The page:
Gopichand Narang’s latest book on Mirza Ghalib skillfully explores how the poet defied all existing postulations

The ongoing debate on post Modernism made us realise that truth is not an absolute concept; it is what we construct through language to fulfil our cultural needs. Similarly, the world in which we live in is essentially incongruous where everything is shaped by its otherness, hence it is unreal and indicates banality and voidness. Curiously, it is something that was realised, almost more than two centuries ago, by the most in focus Urdu poet Mirza Ghalib. He suspects and turns attention to hypocrisy and embarrassing contradictions in our social mores and it impels him to upturn all accepted theories and norms of social behaviour.

“For him, faith denotes an unending puzzle whether it heals or festers the poet is not sure,” points out eminent theorist Gopi Chand Narang in his finely etched and well-researched study of Ghalib titled, “Ghalib’s Thought, Dialectical Poetics and the Indian Mind”, recently released by Sahitya Akademi. Why does Ghalib tend to defy all existing postulations that draw heavily on common sense? This pertinent question is thoroughly explored by the author. Modern man, trapped in the quagmire of intolerance, bigotry, jingoism, subjugation, and unbridled consumerism, and further deafened by the booming violence, has become completely oblivious to language of unsaying and here, Ghalib breathes new life into him by exploring the possibilities of silence, cogently argues Narang. For him, Ghalib’s reticence brings together the diverse strands of our muddled life.

Divided into 12 well-documented chapters, the book meticulously attempts at collating the heterogeneous poetic traditions in which Ghalib’s poetry is firmly located. Though much ink has been expended over Ghalib, one can hardly find any attempt to place Ghalib’s widely quoted couplets and ghazals, strongly revealing state of no mind in the backdrop of the Buddhist philosophy (shoonidtya – voidness). Silence comes to one’s rescue when things turn sour. Explaining the emotional lay of Ghalib’s poetry in the perspective of Buddhist discourse, Narang skilfully highlights the contours of Shooniyata and asserts, neither it is a religious or metaphysical concept nor it is a way of meditation. It is a way of thinking that strikes at the root of every concept, ideology, belief, and social practice. It enables one to go beyond the apparent to see the otherness of it and it is what that runs through Ghalib’s entire poetry. Salvation is not something Ghalib longs for; he strives for highlighting the sufferance of people. Time and again, Ghalib through his unmatched wit, makes defiant gesture against insensitivity, power that be-and money. For him, poetry is always an act of subversion.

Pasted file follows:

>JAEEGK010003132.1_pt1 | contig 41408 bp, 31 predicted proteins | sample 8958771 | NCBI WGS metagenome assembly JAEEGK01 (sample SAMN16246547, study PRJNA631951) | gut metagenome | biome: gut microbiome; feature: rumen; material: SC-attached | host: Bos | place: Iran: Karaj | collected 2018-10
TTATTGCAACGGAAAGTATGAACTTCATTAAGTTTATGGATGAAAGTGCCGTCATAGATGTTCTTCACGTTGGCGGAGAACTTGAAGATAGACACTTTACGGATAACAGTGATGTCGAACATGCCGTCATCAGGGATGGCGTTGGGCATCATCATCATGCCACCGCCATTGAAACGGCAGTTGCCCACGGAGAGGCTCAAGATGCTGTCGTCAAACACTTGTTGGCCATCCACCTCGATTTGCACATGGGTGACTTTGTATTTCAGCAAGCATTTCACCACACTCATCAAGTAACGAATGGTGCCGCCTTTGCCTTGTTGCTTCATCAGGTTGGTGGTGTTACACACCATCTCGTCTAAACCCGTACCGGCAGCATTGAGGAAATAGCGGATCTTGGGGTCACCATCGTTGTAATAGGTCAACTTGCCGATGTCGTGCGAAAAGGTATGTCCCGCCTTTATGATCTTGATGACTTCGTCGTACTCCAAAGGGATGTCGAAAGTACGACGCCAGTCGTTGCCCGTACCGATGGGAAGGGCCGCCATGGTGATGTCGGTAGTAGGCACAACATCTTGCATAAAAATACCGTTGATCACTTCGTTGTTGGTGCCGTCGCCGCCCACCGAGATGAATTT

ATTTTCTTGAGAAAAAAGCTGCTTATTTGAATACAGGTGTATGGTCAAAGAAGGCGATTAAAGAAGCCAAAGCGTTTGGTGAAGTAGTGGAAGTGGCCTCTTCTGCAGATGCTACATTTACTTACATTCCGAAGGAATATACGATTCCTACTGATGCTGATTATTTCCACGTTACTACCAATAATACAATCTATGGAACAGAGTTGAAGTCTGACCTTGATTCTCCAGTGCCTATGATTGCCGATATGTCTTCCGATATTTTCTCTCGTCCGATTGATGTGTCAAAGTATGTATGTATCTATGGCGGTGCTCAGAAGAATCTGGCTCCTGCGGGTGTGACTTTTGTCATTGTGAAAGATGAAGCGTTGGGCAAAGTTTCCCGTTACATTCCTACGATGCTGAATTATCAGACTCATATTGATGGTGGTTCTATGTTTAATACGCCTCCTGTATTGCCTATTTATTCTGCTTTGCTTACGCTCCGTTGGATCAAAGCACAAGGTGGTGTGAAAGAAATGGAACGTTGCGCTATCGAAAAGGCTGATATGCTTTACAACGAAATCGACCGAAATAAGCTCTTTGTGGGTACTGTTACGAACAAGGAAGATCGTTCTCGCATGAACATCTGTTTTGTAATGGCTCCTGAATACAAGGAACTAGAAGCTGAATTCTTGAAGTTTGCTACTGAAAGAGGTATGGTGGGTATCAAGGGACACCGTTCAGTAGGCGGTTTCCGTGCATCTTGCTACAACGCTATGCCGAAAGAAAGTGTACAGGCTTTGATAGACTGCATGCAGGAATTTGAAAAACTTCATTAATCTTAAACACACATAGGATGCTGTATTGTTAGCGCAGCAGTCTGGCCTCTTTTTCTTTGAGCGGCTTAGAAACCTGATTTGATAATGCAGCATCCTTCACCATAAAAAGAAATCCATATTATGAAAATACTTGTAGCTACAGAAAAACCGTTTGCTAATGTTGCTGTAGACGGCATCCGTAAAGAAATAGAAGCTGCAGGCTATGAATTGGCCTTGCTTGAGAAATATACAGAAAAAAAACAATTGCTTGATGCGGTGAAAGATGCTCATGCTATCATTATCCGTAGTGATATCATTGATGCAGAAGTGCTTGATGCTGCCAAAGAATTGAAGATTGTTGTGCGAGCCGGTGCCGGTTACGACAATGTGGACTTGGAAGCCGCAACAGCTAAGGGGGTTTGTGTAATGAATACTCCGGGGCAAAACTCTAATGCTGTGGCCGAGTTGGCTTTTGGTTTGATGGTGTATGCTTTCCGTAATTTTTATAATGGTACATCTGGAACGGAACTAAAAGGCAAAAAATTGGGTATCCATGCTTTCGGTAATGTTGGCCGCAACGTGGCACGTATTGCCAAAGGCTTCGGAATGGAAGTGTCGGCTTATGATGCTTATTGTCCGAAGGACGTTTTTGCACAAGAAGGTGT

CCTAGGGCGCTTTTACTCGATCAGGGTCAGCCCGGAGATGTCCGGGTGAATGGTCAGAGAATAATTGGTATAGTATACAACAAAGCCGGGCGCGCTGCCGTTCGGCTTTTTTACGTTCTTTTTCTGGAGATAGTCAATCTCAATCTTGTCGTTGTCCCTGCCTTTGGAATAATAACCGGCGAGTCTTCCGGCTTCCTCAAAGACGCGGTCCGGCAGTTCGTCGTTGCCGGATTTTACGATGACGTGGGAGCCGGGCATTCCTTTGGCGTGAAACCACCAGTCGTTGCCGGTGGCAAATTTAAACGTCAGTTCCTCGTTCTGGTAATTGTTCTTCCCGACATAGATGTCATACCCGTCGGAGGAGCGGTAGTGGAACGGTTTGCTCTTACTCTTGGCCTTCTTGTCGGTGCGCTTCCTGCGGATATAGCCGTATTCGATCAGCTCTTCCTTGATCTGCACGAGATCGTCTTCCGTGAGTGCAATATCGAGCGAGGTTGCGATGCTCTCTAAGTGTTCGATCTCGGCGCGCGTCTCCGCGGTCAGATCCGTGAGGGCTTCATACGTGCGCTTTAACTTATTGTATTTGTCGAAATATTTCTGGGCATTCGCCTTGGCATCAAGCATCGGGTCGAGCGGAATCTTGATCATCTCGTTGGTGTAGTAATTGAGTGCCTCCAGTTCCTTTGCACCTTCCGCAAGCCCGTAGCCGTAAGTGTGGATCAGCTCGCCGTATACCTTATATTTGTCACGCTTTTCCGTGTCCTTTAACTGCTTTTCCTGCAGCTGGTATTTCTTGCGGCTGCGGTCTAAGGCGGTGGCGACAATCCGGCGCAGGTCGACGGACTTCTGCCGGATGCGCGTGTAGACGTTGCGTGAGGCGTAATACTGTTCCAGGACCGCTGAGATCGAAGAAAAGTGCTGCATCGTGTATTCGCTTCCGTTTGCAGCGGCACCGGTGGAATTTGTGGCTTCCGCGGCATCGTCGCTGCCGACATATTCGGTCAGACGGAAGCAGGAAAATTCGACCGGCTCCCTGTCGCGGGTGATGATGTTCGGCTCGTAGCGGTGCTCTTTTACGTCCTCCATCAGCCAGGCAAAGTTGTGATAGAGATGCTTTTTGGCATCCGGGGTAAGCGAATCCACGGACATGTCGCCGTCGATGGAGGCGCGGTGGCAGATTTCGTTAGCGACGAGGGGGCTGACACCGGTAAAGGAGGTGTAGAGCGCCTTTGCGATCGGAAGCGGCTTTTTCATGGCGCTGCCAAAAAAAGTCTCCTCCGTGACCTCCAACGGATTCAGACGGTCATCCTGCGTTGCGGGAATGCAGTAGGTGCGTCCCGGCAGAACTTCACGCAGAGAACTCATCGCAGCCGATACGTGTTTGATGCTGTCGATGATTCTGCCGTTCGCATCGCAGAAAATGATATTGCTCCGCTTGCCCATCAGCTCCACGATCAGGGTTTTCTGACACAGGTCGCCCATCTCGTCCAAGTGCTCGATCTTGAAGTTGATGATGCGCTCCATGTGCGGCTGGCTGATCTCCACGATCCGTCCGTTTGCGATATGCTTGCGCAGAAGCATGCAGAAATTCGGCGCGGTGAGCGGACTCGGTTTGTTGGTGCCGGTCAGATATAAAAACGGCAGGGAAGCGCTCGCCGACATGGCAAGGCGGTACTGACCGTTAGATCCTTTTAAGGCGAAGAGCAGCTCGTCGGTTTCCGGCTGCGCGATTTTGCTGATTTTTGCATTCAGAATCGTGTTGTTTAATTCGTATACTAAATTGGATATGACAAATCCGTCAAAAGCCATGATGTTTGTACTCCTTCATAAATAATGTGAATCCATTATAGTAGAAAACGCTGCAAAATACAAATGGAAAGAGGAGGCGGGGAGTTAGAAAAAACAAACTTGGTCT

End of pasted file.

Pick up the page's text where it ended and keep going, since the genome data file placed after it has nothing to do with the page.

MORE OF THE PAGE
Mapping the complex terrain of Ghalib’s Urdu and Persian poetry, Professor Narang puts together a perceptive selection that is representative of the most frequently articulated themes of Ghalib. The book, carrying the fruits of academic vigour, dives right into the text of Ghalib and analyses his Persian and Urdu poetry, the letters and diary and biographers of Ghalib, Narang connects Ghalib with Abdul Qadir Baidil.

Narang marshals unflinching evidence to assert that Ghalib’s much-talked about poetry hardly weaves a pathos-filled sensitive narrative around overwhelming sense of loss, unreciprocated love, human frailties and despair but it creatively concentrates on human psyche that causes dreams and desires, essentially express itself in ways beyond rationalising. His verses simultaneously mirror the paradoxical shadow lines of truth and existence and reveal what ideologies conceal. The book offers a nuanced refreshing perspective on reading Ghalib and it is an invaluable gift for those who want to understand the intellectual and cultural milieu of India, not told by the colonial historians.


Remembering Mirza Ghalib in his haveli December 27, 2013